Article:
Erdogan Crackdown Continues Before ‘Important’ Announcement

  • Faculty heads at all universities ordered to resign, TRT says
  • Turkey cabinet, security council to meet on Wednesday, AA says

Turkey ordered faculty heads at all the country’s universities to resign, a day before President Recep Tayyip Erdogan makes an “important announcement” and as authorities expanded their roundup of thousands of soldiers with alleged links to the weekend’s failed coup.

The lira plunged after state-run TRT reported that Turkey’s Council of Higher Education is seeking the resignation of 1,577 deans at both state and private universities -- a measure reminiscent of a coup in 1980, after which the council was set up to increase state control over education. Erdogan refused to elaborate on the objective of Wednesday’s announcement, which a presidential official said would boost social cohesion and Turkey’s democratic credentials.

Erdogan speaks on July 19.

Photographer: Elif Ozturk/Anadolu Agency/Getty Images

As prime minister in 2014, Erdogan signed a law “ending terrorism and strengthening the unity of society,” which aimed at providing a legal framework for talks between the government and the separatist Kurdish PKK group. The peace process unraveled in July last year after the government accused the PKK of carrying out attacks in Turkey, and responded with airstrikes against its positions in neighboring Iraq.

Thousands of Turkish police officers, soldiers and PKK militants have been killed over the past year, as Turkey’s security forces and rebels engaged in urban warfare in cities across the country’s southeast.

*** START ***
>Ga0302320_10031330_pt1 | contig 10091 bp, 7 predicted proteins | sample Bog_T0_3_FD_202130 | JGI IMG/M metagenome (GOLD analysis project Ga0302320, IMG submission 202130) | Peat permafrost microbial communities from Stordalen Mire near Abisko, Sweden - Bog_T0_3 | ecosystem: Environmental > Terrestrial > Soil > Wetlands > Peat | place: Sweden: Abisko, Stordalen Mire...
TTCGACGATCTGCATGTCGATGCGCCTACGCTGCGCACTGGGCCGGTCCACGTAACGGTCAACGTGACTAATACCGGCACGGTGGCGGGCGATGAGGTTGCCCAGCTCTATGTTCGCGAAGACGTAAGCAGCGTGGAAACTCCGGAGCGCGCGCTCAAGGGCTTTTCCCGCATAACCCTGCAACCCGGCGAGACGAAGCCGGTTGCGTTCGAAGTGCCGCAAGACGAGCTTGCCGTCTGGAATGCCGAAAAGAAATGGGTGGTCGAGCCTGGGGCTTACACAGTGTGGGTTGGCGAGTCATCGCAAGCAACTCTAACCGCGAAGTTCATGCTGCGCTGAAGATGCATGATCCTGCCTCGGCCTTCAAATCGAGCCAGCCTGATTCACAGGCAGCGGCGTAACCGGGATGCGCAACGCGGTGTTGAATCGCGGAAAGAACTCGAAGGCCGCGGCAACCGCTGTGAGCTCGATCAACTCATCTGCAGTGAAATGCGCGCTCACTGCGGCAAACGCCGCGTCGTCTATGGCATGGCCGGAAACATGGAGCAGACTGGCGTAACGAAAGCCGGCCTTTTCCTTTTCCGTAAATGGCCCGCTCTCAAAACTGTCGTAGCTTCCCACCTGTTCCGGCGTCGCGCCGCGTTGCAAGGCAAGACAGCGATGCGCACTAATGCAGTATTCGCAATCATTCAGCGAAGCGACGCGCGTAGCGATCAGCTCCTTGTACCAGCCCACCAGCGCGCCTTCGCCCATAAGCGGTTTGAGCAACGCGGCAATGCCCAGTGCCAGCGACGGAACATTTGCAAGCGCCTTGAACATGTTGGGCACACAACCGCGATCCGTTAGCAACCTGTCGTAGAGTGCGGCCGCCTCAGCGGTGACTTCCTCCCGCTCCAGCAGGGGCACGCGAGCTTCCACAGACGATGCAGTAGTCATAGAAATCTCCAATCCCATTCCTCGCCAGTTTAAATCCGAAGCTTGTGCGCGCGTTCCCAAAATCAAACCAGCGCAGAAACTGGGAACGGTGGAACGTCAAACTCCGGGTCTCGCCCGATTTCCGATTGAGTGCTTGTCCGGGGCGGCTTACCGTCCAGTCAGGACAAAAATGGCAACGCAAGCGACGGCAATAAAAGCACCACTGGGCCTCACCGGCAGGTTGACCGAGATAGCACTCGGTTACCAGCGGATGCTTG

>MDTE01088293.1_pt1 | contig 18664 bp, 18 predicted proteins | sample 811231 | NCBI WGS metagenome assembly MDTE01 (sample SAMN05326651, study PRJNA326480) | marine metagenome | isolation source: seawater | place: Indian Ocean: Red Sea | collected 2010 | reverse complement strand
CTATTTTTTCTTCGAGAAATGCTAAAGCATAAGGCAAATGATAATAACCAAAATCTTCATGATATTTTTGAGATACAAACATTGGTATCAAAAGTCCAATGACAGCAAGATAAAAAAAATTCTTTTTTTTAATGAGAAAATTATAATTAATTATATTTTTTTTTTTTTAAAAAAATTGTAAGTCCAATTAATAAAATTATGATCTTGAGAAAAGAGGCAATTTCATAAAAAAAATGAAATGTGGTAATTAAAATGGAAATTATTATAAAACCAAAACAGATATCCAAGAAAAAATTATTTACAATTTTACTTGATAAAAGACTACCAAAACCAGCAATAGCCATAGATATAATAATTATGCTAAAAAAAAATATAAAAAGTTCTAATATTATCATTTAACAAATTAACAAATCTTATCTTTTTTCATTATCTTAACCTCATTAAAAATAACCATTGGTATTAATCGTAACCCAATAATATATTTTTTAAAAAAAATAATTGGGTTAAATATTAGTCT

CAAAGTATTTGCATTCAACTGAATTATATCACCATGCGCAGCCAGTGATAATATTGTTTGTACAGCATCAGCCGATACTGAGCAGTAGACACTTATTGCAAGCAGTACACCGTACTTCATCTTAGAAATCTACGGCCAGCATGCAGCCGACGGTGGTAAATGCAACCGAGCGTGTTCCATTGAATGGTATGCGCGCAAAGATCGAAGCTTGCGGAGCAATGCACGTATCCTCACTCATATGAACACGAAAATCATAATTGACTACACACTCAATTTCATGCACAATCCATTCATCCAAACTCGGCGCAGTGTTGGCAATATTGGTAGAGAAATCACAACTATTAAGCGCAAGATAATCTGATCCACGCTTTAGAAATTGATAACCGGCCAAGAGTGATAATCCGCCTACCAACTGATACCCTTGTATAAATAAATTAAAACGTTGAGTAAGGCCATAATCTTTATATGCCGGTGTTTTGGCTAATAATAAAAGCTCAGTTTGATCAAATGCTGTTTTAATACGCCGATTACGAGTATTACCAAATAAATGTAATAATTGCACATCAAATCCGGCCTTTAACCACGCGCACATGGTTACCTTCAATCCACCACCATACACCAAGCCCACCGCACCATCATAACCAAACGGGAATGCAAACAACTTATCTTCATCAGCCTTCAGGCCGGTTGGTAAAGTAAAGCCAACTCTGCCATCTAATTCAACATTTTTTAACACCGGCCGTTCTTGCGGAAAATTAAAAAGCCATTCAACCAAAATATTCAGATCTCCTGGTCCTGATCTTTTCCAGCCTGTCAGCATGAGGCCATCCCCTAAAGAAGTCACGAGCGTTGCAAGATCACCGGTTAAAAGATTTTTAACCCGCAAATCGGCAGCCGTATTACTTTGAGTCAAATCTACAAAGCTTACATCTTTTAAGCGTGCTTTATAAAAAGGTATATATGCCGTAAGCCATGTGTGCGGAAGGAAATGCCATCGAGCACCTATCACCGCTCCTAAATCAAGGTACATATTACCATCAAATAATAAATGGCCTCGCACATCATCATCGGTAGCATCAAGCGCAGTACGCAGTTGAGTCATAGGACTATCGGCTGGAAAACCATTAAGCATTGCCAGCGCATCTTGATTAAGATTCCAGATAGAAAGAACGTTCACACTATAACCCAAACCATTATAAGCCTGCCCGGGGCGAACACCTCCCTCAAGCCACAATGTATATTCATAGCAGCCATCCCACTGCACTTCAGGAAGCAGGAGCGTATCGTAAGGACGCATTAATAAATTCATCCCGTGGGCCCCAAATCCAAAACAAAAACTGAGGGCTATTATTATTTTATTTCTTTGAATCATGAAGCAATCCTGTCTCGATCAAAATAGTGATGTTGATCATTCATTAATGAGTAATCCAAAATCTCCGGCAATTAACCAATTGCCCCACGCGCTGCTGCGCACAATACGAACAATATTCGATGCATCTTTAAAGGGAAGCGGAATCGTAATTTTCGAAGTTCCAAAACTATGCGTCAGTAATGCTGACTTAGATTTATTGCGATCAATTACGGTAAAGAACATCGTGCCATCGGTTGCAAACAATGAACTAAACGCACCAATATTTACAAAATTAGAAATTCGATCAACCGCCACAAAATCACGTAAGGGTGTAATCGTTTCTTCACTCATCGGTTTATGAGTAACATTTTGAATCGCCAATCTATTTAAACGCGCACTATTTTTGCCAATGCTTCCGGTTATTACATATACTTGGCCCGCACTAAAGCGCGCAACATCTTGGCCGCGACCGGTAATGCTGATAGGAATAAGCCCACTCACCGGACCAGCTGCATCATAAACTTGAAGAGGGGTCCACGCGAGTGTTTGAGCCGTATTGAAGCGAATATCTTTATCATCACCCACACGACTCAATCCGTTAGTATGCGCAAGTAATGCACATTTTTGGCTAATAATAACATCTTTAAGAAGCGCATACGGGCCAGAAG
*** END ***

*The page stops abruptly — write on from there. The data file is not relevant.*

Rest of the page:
Ahead of Wednesday’s meetings, Prime Minister Binali Yildirim thanked the Kurdish political party HDP, or Peoples’ Democratic Party, for opposing the failed military putsch on the weekend. All of Turkey’s main political parties refused to support it.

Turkish authorities have vowed to crush those behind the coup, and have announced the arrests of more 6,000 soldiers and suspension of thousands of police officers and judges from duty. The cabinet and National Security Council are expected to deliberate on further actions against the plotters, who Erdogan and the Joint Chiefs of Staff have said are followers of the U.S.-based cleric Fethullah Gulen accused of masterminding attacks on the Turkish government.

Wednesday’s announcement will be about a “new framework in line with the constitution” that will allow the prosecution of coup plotters in a more efficient way, Deputy Prime Minister Nurettin Canikli told BloombergHT television.

Academic Dispute

TRT didn’t give a reason for the university purge, while calls to the educational body, known in Turkish as YOK, were not immediately returned. Erdogan clashed with academics earlier this year, when more than 1,000 of them signed a petition criticizing the government’s handling of the long-running battle with the Kurds and calling for peace.

The latest unrest threatens to further taint Erdogan’s legacy, which is increasingly polarizing. When the AK Party he co-founded took power in 2002, it ended years of turmoil and hyper-inflation and ushered in a period of rapid growth. But recent years have been marred by instability that Erdogan’s opponents blame on the 62-year-old’s quest to consolidate executive power in the presidential office.

Even so, investors bought Turkish assets in recent months, with the benchmark stock index up 15 percent this year as of the close on Friday. Aided by speculation that global interest rates would remain low and optimism over Erdogan’s moves to repair ties with Russia and Israel, the lira had rebounded more than 6 percent from a record low in September.

The coup attempt has hurt that confidence.

The lira fell 1.7 percent to 3.0272 per dollar at 6:03 p.m. in Istanbul, bringing the decline since the close one day prior to the coup attempt to more than 5 percent. The Borsa Istanbul 100 Index dropped 7.1 percent on Monday, the most in three years, and a further 1 percent on Tuesday. Yields on 10-year government bonds have risen for two days.

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